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E. coli sickens more than 35 in N.J. and L.I.

December 4, 2006

Associated Press

An outbreak of E. coli bacteria has sickened more than 35 people on Long Island and in central New Jersey, and officials are investigating the Taco Bell restaurants where some of them ate as the possible source of the infections.

Two of the people affected in New Jersey have developed hemolytic uremic syndrome, which can be fatal or cause permanent damage to the kidneys, health officials said.

It is not immediately clear whether the New Jersey and Long Island outbreaks are related.

A Taco Bell restaurant in South Plainfield, N.J., where 11 of the people who were sickened ate, has been closed for inspection. Four Taco Bell outlets in Suffolk County were closed, and Nassau County officials asked that another four of its locations in their county be closed.

Nassau County Executive Tom Suozzi said the restaurant chain had yet to respond to the request, but said company officials were cooperating with the county health department.

He said the closures were being sought "out of an abundance of caution."

Nine of 11 people confirmed with E. coli in Suffolk County reported eating at the restaurants between Nov. 20 and Nov. 25, said Dr. David G. Graham, the county's acting health commissioner.

Three people in Nassau County -- including an 11-year-old boy who has been hospitalized for about a week -- were also suffering from the illness, Suozzi said. At least one of the Nassau County patients ate at Taco Bell.

"This is a precautionary measure," Graham said, adding that officials were working with "federal and state agencies in order to protect the health of the public."

E. coli, short for Escherichia coli, is a common and ordinarily harmless intestinal bacteria. According to the Centers for Disease Control and Prevention, the strain of E. coli that caused the New Jersey infections is often found in the intestines of healthy goats, sheep and cattle, and most infections are associated with undercooked meat. It can be passed from person to person if people don't take steps such as thoroughly washing their hands.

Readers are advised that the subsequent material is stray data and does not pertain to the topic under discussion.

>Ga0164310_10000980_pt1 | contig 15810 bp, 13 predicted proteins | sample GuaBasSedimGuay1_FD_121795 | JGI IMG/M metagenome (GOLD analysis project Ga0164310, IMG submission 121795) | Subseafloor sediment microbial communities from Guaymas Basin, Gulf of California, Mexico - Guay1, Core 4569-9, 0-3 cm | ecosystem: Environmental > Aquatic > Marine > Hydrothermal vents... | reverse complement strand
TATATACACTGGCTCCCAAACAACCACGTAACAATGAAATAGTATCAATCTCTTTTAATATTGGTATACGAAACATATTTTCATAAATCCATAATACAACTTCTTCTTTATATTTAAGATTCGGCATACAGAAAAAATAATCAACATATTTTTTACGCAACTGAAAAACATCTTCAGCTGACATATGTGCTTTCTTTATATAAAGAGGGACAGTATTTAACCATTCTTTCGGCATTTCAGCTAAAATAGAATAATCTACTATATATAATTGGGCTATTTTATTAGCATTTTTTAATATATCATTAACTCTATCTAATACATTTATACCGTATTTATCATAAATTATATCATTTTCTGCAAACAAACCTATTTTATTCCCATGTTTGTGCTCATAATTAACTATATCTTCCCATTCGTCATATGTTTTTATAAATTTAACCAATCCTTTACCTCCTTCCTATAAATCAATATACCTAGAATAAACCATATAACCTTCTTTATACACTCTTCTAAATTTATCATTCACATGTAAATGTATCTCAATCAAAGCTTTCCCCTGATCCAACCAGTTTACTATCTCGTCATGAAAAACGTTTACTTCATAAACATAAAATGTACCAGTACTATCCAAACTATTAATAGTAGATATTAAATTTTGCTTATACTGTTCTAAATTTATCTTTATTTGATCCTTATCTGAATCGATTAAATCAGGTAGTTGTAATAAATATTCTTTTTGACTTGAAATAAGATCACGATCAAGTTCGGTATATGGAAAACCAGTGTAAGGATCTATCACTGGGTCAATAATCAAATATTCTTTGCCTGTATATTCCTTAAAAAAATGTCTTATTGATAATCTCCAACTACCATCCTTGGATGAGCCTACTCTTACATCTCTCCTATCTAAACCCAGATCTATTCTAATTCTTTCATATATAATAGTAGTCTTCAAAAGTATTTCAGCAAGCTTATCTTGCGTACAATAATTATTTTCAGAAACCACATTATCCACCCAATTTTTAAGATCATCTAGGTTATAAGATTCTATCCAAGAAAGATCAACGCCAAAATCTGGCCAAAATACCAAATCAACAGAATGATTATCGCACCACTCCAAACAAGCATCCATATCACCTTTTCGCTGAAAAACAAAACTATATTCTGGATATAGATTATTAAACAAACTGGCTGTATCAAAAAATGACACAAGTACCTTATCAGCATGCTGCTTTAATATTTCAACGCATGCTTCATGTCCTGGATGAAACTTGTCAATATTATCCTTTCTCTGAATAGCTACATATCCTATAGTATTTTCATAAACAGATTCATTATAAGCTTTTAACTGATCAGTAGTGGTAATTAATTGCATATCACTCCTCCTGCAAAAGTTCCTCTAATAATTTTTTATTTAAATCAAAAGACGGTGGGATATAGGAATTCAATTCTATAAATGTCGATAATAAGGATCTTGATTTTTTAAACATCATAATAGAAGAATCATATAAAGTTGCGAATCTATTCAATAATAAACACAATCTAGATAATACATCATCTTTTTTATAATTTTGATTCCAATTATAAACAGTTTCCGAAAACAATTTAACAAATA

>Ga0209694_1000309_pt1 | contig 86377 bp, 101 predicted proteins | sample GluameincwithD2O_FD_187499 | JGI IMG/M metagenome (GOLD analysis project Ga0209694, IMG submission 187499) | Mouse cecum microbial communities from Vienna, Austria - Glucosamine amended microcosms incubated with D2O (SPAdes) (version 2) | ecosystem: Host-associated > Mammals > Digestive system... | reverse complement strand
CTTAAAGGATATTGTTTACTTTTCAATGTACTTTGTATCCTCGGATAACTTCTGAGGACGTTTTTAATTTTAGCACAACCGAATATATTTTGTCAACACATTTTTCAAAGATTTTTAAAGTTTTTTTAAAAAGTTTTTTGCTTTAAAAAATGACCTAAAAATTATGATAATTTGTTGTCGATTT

E. coli may also be found in sprouts or green leafy vegetables such as spinach. Earlier this year, three people died and more than 200 were sickened by a strain of E. coli that was traced to packaged spinach grown in California.

Authorities in New Jersey had yet to determine how and where the victims, mostly children, became infected. Investigators focused on a Taco Bell restaurant in South Plainfield where 11 of the victims ate.

The restaurant, which has been closed voluntarily since Thursday, passed a health code inspection last week and tests were being performed on 21 of its employees.

Rob Poetsch, a spokesman for Irvine, Calif.-based Taco Bell Corp., did not immediately return a call regarding the cases on Long Island. In previous comments about the New Jersey outbreak, he said the company has "taken every precaution, including temporarily closing the restaurant until the investigation is completed, as nothing is more important to us than the health and safety of our customers and employees."

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